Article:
Falling Equipment Prices Meant Lower Investment in 201
“Global Trends in Renewable Energy Investment,” a new report from the Frankfurt School UNEP Collaborative Center for Climate and Sustainable Energy Finance, and Bloomberg New Energy Finance finds that while investment in renewable energy fell in 2013, the decline was due largely to the drop in the cost of photovoltaic equipment.
Excerpts from the report:
Some foundations for future growth in the renewable energy market fell into place in 2013, even as investment levels declined for the second successive year. Lower costs, a return to profitability on the part of some leading manufacturers, the phenomenon of unsubsidised market uptake in a number of countries, and a warmer attitude to renewables among public market investors, were hopeful signs after several years of painful shake-out in the sector.
Renewable energy continued to build up its share of the global electricity market. Renewables excluding large hydro projects accounted for 43.6% of the new generating capacity installed worldwide in 2013, raising its share of world electricity generation from 7.8% in 2012, to 8.5%. If this capacity were not present, world energy-related CO2 emissions would have been an estimated 1.2 gigatonnes higher in 2013, adding about 12% to the 2020 projected emissions gap that needs to be closed to remain within a two degrees Celsius global temperature increase.1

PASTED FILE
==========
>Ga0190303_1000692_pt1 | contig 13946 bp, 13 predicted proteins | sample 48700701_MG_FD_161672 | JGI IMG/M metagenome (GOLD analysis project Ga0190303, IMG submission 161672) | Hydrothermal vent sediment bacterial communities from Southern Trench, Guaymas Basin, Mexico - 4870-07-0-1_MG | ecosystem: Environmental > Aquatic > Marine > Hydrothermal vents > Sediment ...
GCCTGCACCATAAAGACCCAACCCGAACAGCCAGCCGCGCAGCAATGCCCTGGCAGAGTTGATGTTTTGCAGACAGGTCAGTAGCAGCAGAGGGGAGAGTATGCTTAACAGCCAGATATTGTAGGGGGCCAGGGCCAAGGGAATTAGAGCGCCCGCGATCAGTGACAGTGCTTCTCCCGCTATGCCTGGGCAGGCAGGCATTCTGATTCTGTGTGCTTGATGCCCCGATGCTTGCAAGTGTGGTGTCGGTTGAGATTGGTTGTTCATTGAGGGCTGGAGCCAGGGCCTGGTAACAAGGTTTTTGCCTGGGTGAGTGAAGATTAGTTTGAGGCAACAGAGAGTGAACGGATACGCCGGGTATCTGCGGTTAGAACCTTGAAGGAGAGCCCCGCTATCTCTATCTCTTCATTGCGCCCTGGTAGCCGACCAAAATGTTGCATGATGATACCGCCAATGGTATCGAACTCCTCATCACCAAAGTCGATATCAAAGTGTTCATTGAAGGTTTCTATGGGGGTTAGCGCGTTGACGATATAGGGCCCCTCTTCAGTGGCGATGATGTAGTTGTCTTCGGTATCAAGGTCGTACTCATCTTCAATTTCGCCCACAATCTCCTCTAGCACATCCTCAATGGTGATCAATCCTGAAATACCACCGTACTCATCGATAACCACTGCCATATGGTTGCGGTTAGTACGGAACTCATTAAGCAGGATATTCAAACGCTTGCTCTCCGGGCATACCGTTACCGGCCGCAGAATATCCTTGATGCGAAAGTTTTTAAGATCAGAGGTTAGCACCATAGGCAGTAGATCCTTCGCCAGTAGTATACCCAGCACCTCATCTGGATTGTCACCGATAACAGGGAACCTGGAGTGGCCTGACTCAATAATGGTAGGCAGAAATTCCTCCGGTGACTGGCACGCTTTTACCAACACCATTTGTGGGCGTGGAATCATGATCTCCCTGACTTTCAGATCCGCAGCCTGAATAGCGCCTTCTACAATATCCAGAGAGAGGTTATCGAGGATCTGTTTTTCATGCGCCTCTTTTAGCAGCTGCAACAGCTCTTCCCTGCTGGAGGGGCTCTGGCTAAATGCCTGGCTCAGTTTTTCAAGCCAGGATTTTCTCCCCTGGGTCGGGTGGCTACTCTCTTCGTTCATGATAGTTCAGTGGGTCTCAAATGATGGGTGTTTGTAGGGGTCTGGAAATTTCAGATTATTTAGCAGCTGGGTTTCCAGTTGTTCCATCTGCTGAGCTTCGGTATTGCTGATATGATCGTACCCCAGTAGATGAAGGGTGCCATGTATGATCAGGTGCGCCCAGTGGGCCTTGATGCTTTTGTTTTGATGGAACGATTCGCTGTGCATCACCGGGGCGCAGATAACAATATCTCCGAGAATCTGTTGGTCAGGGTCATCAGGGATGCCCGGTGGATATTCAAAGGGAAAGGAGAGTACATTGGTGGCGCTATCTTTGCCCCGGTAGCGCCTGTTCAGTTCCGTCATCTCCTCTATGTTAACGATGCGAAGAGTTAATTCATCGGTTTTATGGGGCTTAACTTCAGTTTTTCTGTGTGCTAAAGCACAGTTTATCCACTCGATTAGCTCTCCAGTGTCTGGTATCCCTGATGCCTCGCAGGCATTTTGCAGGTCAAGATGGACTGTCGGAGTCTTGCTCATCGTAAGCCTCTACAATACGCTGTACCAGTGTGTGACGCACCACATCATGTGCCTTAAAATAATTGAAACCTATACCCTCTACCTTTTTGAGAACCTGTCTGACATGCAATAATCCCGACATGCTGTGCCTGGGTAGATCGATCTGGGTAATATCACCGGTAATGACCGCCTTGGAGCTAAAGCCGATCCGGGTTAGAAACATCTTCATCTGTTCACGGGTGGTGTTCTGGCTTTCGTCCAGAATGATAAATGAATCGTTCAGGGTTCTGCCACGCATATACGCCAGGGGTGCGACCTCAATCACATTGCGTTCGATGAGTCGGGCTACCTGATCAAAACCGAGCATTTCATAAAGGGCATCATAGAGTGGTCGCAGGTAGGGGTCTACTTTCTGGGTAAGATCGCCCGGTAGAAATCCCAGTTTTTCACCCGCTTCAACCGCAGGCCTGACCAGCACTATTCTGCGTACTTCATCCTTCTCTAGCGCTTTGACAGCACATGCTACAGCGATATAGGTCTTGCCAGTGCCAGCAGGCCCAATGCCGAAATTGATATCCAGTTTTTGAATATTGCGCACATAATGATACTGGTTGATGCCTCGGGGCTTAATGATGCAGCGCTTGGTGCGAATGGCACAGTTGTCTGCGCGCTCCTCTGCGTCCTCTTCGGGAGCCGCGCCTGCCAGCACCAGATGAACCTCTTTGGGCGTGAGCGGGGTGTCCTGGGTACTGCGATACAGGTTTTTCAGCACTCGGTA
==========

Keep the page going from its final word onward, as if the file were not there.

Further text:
New investment in renewable energy excluding large hydro-electric projects slipped 14% in 2013 to $214 billion, but even this disguised one major positive development. One of the two main reasons for this fall in 2013 was a reduction in costs in photovoltaics – even as the dollar investment in solar went down, the number of gigawatts of PV systems added went up.
Nevertheless, the decline in investment was disappointing for the industry and those hoping to see investors and financiers increasing their dollar commitments to the decarbonisation of the energy system.
There were setbacks to investment in many important geographical areas, including China (down 6% at $56 billion), the US (down 10% at $36 billion) and – most of all – Europe (down 44% at $48 billion). The biggest exception to the downward trend was Japan, where investment excluding research and development soared 80% to $29 billion.